However, never forget that this is not the golden bullet tool. All statements about correctness depend on accidental numbers and are therefore not necessarily true.
WCheck can choose between two methods to find the number of hits: via the Google API or via a simple Google search request. In case you push the Control key the text of the Reset button will change to 'Setting'. When you then click the button the Preferences dialog pops up.
As you can see in the picture above, the Search string resembles the URL that is generated when you execute a Google search in your browser. The Search string contains a place holder that is filled with the phrase or word you want to check. If you want to, e.g. in case you're using another search engine, you can enter a new search string. Beware not to forget adding the place holder.
The Proxy field is currently disabled. Maybe something for a next release.
In case you want to use the Google API you first have to obtain a license key from the Google site (see this link). Also, notice that the number of hits the Google API and the Google Search string return for a certain search argument, differ. Although it's not quite clear to me why this is, I don't care since for a particular search argument not the absolute number of hits is important but the difference between the hits.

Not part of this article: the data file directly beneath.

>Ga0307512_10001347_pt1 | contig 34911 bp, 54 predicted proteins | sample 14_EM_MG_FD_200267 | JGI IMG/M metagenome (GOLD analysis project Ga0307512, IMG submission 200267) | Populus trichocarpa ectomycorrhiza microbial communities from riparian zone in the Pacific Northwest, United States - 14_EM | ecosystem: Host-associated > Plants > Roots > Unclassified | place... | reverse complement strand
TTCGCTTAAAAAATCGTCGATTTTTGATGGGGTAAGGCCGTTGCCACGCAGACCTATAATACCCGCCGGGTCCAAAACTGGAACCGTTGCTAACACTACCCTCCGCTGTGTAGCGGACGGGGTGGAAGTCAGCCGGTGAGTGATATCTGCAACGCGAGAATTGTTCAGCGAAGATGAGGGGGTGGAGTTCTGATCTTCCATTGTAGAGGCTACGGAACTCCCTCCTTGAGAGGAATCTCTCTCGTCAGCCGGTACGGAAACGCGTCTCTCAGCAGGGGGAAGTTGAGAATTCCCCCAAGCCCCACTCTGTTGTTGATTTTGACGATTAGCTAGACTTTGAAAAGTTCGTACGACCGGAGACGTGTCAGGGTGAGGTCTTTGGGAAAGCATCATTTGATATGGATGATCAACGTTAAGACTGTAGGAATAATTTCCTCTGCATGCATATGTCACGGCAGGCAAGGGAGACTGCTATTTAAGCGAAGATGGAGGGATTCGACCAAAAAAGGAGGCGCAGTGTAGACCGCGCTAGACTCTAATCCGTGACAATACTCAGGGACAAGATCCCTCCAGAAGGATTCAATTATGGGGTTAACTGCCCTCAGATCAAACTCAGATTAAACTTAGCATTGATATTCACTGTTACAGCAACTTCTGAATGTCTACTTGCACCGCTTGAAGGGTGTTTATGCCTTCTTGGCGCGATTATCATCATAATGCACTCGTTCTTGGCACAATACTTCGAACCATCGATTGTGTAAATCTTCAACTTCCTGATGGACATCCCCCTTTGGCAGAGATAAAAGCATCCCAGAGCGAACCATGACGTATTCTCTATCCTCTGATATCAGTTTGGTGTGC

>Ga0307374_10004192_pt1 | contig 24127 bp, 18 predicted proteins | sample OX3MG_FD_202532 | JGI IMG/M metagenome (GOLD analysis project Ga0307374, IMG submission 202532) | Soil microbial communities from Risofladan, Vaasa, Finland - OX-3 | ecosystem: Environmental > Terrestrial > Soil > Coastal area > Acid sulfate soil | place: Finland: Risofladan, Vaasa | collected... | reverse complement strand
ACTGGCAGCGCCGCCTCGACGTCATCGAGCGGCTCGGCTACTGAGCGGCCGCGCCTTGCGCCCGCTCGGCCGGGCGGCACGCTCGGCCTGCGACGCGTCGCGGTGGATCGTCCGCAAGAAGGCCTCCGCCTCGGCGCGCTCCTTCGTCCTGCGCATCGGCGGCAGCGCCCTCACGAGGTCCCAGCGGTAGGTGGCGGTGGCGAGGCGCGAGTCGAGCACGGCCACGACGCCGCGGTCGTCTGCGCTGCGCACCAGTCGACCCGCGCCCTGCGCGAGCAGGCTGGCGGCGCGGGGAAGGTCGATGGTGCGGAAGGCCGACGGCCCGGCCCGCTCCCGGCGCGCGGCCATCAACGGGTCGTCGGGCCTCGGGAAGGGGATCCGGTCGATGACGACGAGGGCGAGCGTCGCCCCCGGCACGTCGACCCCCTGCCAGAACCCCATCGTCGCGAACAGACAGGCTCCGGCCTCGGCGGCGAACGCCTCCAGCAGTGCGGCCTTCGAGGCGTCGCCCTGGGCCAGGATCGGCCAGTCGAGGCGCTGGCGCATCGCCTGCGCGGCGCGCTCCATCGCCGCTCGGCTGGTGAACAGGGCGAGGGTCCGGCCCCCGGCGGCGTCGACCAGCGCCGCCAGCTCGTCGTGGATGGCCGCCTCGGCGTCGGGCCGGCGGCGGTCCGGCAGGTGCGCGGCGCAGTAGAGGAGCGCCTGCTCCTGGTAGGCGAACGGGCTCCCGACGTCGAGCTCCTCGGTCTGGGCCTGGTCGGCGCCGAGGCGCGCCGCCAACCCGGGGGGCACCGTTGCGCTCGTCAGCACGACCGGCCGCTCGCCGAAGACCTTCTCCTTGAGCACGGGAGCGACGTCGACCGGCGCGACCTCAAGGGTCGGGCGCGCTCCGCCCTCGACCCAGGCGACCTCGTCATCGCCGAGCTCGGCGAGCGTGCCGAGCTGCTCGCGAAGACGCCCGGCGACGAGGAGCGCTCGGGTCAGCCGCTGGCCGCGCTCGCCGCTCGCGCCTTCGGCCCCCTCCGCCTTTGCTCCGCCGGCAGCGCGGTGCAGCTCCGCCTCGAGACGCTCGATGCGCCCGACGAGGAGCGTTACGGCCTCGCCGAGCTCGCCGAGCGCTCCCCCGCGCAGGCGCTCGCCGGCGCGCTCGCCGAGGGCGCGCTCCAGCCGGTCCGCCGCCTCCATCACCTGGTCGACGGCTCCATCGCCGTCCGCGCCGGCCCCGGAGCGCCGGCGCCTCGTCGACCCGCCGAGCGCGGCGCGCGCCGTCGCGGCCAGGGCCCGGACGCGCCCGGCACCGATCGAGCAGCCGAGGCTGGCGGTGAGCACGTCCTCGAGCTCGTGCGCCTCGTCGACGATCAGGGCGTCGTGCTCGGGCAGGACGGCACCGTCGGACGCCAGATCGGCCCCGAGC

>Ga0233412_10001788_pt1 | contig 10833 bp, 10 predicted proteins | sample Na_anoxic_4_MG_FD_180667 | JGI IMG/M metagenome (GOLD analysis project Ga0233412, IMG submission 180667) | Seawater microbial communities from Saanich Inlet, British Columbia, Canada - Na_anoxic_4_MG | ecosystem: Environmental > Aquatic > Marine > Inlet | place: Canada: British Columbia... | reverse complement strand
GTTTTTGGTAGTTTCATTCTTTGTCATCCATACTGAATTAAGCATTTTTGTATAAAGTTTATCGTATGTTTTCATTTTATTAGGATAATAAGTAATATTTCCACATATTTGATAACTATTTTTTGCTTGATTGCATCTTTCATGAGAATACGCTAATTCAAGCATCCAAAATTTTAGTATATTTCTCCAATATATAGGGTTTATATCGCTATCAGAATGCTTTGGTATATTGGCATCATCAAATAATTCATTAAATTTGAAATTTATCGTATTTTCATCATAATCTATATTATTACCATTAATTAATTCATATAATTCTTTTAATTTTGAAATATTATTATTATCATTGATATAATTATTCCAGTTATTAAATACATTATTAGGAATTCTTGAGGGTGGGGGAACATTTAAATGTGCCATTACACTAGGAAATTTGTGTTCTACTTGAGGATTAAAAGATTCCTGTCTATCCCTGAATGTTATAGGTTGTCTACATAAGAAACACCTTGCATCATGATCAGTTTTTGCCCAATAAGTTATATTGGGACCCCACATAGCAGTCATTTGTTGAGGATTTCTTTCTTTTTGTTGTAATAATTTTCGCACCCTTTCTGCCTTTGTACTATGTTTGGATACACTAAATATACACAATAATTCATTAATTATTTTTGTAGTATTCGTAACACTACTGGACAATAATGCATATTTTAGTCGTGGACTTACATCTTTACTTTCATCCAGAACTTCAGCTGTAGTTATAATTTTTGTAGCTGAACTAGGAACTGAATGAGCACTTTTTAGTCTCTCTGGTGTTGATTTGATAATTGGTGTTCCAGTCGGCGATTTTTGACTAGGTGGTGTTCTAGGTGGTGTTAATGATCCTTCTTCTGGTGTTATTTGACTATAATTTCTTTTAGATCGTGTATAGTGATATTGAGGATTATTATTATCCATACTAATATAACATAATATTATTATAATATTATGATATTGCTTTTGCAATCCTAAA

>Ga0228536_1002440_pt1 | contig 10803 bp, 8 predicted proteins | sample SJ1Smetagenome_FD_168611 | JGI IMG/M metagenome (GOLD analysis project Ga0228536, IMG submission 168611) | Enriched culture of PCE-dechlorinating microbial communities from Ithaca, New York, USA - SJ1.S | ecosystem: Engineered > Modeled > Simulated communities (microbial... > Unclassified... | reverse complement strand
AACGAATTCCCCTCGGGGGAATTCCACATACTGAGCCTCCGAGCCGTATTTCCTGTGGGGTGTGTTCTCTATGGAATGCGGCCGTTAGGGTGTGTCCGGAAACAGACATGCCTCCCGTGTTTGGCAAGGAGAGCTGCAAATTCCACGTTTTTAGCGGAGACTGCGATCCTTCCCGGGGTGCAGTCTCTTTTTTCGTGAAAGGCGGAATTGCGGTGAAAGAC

At the bottom of the dialog you can optionally check the 'Always on top' checkbox. This will make the tool float on top of all other windows.
Using the code
This is not a rocket science application. I will therefore not discuss the whole application but merely highlight some interesting aspects that learned me something new. These new things are:
- How to make Preferences persistent
- Parsing the result returned by a Google search
- Determine a window's position on the desktop
- Using a Web Service (Google)